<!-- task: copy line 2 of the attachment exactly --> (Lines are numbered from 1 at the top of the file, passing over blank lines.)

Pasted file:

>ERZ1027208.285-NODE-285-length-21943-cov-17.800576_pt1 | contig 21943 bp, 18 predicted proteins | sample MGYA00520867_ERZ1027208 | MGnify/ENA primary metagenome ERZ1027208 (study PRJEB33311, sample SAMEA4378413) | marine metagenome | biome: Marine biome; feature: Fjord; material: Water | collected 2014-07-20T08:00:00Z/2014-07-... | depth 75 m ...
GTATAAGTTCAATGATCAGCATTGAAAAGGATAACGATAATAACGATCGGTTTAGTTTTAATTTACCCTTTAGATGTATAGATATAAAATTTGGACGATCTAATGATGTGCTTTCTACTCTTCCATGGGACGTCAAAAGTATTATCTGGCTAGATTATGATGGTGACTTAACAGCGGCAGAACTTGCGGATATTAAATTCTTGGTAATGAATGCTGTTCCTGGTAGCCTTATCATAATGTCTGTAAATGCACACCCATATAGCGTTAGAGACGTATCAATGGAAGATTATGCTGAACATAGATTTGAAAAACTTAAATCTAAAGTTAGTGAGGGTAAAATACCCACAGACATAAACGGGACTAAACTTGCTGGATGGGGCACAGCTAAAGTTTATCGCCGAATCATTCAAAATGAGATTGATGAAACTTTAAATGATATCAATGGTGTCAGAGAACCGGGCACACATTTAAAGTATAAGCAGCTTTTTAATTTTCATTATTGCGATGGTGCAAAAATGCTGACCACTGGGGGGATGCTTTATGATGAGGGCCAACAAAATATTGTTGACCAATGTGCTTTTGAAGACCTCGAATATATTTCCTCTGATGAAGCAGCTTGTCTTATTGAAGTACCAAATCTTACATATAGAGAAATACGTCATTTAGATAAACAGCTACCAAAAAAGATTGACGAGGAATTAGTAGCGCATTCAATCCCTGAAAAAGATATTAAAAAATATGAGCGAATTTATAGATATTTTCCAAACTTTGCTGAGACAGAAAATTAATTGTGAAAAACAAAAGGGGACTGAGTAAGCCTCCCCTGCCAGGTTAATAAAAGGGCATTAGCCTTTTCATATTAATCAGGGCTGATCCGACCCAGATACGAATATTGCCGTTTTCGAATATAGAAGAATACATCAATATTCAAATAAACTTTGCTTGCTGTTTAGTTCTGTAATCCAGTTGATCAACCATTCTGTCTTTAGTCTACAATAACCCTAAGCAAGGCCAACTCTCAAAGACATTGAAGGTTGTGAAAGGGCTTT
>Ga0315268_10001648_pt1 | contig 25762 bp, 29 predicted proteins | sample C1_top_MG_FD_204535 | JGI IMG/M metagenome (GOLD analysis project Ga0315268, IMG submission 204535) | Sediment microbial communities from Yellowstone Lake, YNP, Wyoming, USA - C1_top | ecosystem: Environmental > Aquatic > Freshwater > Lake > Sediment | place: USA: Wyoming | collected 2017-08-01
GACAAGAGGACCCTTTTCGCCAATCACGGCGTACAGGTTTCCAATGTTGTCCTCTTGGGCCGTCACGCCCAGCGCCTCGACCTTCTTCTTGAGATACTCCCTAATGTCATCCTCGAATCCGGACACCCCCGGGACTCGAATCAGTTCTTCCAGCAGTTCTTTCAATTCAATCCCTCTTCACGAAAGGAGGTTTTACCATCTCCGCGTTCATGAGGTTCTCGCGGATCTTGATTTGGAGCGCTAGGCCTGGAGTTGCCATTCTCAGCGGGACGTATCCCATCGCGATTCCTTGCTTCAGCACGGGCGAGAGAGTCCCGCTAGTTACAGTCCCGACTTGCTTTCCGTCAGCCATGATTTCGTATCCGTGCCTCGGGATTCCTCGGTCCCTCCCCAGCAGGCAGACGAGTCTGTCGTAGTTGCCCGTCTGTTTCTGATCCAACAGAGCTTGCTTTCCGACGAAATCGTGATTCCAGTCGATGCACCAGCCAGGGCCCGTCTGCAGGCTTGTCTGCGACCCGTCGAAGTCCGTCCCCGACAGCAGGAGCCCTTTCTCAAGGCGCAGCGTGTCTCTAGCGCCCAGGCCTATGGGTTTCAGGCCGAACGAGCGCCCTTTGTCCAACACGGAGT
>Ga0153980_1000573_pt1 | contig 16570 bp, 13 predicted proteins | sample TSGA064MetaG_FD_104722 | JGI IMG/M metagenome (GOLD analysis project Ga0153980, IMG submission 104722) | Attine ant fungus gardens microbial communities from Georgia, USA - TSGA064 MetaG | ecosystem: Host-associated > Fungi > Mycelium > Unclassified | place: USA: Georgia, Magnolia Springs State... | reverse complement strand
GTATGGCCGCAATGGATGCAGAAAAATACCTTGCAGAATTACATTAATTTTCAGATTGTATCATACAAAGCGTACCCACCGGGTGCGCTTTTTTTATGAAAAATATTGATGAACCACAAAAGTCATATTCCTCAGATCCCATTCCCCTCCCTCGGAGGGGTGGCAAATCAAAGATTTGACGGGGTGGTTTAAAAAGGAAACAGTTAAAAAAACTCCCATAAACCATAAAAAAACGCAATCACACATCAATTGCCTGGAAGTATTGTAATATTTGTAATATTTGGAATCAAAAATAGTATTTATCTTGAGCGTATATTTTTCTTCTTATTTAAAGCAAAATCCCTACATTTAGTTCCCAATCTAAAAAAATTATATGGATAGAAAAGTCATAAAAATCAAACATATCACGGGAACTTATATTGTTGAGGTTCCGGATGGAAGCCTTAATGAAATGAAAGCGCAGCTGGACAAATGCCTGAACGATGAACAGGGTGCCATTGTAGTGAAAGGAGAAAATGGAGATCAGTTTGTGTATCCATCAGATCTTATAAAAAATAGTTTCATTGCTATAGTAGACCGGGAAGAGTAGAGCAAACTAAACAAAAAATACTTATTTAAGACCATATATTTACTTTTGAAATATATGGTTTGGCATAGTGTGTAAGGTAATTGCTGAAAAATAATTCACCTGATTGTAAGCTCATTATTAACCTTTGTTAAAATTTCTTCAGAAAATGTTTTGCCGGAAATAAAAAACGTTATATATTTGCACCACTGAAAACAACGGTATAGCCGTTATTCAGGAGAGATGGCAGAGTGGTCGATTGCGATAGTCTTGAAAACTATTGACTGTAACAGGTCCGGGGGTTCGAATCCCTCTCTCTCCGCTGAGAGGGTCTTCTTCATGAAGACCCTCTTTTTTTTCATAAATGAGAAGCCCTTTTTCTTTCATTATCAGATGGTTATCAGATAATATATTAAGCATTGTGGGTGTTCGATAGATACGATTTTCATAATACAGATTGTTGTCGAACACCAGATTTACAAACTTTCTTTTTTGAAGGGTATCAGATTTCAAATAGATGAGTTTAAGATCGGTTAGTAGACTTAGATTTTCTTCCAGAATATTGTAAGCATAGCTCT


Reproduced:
GTATAAGTTCAATGATCAGCATTGAAAAGGATAACGATAATAACGATCGGTTTAGTTTTAATTTACCCTTTAGATGTATAGATATAAAATTTGGACGATCTAATGATGTGCTTTCTACTCTTCCATGGGACGTCAAAAGTATTATCTGGCTAGATTATGATGGTGACTTAACAGCGGCAGAACTTGCGGATATTAAATTCTTGGTAATGAATGCTGTTCCTGGTAGCCTTATCATAATGTCTGTAAATGCACACCCATATAGCGTTAGAGACGTATCAATGGAAGATTATGCTGAACATAGATTTGAAAAACTTAAATCTAAAGTTAGTGAGGGTAAAATACCCACAGACATAAACGGGACTAAACTTGCTGGATGGGGCACAGCTAAAGTTTATCGCCGAATCATTCAAAATGAGATTGATGAAACTTTAAATGATATCAATGGTGTCAGAGAACCGGGCACACATTTAAAGTATAAGCAGCTTTTTAATTTTCATTATTGCGATGGTGCAAAAATGCTGACCACTGGGGGGATGCTTTATGATGAGGGCCAACAAAATATTGTTGACCAATGTGCTTTTGAAGACCTCGAATATATTTCCTCTGATGAAGCAGCTTGTCTTATTGAAGTACCAAATCTTACATATAGAGAAATACGTCATTTAGATAAACAGCTACCAAAAAAGATTGACGAGGAATTAGTAGCGCATTCAATCCCTGAAAAAGATATTAAAAAATATGAGCGAATTTATAGATATTTTCCAAACTTTGCTGAGACAGAAAATTAATTGTGAAAAACAAAAGGGGACTGAGTAAGCCTCCCCTGCCAGGTTAATAAAAGGGCATTAGCCTTTTCATATTAATCAGGGCTGATCCGACCCAGATACGAATATTGCCGTTTTCGAATATAGAAGAATACATCAATATTCAAATAAACTTTGCTTGCTGTTTAGTTCTGTAATCCAGTTGATCAACCATTCTGTCTTTAGTCTACAATAACCCTAAGCAAGGCCAACTCTCAAAGACATTGAAGGTTGTGAAAGGGCTTT